You remember the 1980s: big hair, De Lorean cars, awful music and the free-fire enterprise zones that gave us London Docklands. Now Labour is going to bring back at least one of the above, with its idea for creating areas where the usual planning process is suspended. But will they work this time around?
For years, businesses have complained that the planning system is too cumbersome, slow and costly. The Labour government, desperate to appear business-friendly, has come up with two new types of business zone that mimic the Thatcherite "enterprise zones". The aim is to speed up the planning process and encourage regeneration.

Local authorities will be able to relax planning rules within areas designated "business planning zones". And 2000 enterprise zones will work alongside these BPZs on a smaller scale; these will offer tax credits to start-up businesses and the remove stamp duty.

The changes – which are part of the Planning and Compulsory Purchase Bill, due to become law later this year – are known in government phraseology as "enabling". This means that local and regional authorities can choose whether to use the provisions, rather than being forced to.

The most famous example of a Thatcherite EZ is Docklands in London, which brought huge amounts of investment into one of the poorest areas in the capital and generated a business district that now rivals the City of London. Manchester's Salford Quays was another deprived area revived through an EZ designation (see "Enterprise zones, old and new", below).

The planning system has long been under fire from business lobby groups for being too lengthy and costly. Chancellor Gordon Brown hopes the new zones, especially the BPZs, will kick-start a similar regeneration spurt in other rundown areas, while winning him some friends among the business community. And he certainly has the CBI's support.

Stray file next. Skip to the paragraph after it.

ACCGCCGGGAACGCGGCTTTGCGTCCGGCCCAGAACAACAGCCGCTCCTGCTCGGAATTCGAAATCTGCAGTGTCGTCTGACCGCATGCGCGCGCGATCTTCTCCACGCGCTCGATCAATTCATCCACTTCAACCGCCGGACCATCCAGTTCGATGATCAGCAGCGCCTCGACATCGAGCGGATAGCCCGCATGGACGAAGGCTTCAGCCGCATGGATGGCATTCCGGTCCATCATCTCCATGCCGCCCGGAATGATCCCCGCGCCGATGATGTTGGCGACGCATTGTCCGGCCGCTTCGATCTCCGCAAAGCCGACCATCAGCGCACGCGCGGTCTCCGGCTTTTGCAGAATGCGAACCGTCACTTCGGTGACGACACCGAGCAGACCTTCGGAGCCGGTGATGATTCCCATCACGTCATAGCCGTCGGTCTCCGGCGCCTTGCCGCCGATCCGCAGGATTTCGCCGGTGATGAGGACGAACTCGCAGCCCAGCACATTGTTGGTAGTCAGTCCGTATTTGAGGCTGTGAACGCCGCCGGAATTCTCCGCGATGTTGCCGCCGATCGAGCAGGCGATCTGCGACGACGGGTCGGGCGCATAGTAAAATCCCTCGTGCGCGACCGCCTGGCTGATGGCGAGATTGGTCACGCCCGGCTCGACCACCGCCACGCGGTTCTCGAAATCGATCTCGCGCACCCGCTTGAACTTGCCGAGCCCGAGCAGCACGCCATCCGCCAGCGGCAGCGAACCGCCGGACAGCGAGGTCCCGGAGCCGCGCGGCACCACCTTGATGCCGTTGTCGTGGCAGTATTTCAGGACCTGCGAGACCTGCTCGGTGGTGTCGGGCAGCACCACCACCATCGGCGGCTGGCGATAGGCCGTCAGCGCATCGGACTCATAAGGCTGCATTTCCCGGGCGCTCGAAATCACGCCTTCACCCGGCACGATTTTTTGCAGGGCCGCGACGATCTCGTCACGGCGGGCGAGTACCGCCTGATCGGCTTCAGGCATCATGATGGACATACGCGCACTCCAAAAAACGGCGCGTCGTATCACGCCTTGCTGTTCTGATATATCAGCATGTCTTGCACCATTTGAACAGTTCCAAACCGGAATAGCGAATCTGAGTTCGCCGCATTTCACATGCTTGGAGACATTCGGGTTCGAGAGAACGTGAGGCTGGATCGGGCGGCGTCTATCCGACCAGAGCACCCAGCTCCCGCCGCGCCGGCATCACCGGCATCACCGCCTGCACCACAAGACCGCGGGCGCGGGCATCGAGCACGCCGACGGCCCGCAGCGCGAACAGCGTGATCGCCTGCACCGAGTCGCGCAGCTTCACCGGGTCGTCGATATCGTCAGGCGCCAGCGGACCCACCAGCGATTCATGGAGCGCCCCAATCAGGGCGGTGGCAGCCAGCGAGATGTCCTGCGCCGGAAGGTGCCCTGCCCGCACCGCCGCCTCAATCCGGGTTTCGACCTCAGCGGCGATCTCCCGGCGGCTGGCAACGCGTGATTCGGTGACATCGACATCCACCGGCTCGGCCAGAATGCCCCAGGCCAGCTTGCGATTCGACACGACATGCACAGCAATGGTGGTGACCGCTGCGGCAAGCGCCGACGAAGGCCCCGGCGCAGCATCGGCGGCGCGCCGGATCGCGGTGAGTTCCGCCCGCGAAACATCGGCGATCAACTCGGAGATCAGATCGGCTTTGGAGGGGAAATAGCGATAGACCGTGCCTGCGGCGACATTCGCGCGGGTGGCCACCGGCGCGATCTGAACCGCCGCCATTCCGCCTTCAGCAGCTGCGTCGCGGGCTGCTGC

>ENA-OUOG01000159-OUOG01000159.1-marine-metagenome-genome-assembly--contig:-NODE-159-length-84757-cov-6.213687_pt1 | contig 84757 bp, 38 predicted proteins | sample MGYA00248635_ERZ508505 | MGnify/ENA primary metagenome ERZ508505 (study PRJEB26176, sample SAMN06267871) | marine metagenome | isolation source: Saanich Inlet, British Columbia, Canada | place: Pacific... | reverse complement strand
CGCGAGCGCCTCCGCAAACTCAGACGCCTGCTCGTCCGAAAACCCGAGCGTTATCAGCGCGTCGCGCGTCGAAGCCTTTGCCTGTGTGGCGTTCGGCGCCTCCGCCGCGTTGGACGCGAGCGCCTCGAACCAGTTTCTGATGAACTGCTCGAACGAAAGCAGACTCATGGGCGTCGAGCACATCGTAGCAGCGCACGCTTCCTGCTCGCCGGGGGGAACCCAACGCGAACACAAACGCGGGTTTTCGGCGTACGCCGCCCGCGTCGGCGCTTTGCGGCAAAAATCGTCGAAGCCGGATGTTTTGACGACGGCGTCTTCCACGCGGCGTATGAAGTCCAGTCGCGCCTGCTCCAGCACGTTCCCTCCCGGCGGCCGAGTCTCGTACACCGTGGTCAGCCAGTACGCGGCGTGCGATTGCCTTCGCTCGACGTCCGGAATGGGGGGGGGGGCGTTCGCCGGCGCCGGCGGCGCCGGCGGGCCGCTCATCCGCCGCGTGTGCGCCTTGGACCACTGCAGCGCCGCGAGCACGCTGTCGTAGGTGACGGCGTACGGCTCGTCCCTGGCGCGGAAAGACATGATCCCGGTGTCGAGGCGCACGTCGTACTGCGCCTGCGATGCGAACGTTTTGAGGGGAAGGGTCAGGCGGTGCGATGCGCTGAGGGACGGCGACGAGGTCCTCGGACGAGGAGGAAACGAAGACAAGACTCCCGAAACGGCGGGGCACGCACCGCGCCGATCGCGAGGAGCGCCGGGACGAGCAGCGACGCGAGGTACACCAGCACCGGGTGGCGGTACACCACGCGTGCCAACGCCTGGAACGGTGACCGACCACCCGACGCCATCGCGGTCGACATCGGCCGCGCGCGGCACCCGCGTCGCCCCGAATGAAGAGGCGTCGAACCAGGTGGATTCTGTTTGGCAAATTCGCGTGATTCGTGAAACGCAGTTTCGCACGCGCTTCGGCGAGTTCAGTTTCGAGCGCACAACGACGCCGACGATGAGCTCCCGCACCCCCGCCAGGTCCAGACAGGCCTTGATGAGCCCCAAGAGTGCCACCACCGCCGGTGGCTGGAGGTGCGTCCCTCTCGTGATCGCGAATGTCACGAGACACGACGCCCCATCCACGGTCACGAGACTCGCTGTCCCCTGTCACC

"We're in favour of zoning, in principle at least," says Ian Jeffries, the CBI's senior policy adviser. "It is important for local authorities to support the BPZs – where they are located is vital to their success. A lot will rest on how the BPZs are implemented by local authorities. How to ensure architectural quality will also be a key detail, and the length of time the zones run will be a key issue."

Planning minister Lord Rooker is well aware of the CBI's concerns, and he has stressed that local authorities will be expected to issue tight parameters. "BPZs are not planning free-for-alls," he said in December 2002, announcing the concept. "There will be tight constraints on the types of business, types of developments and types of places they will happen. They are designed to get the right development in the right place."

There will only be one or two zones per region; a total of up to 16 around the country. The local authority will decide the size of zones, the terms by which firms can move in and the types of buildings that can be erected. "A local authority would identify an area for regeneration or to cluster certain industries – for example, high-tech – together," says a spokesperson from the Office of the Deputy Prime Minister. "They then take the proposal to the public and say, 'If you want to site a specific industry here, you don't have to go through the whole long, complex planning criteria'.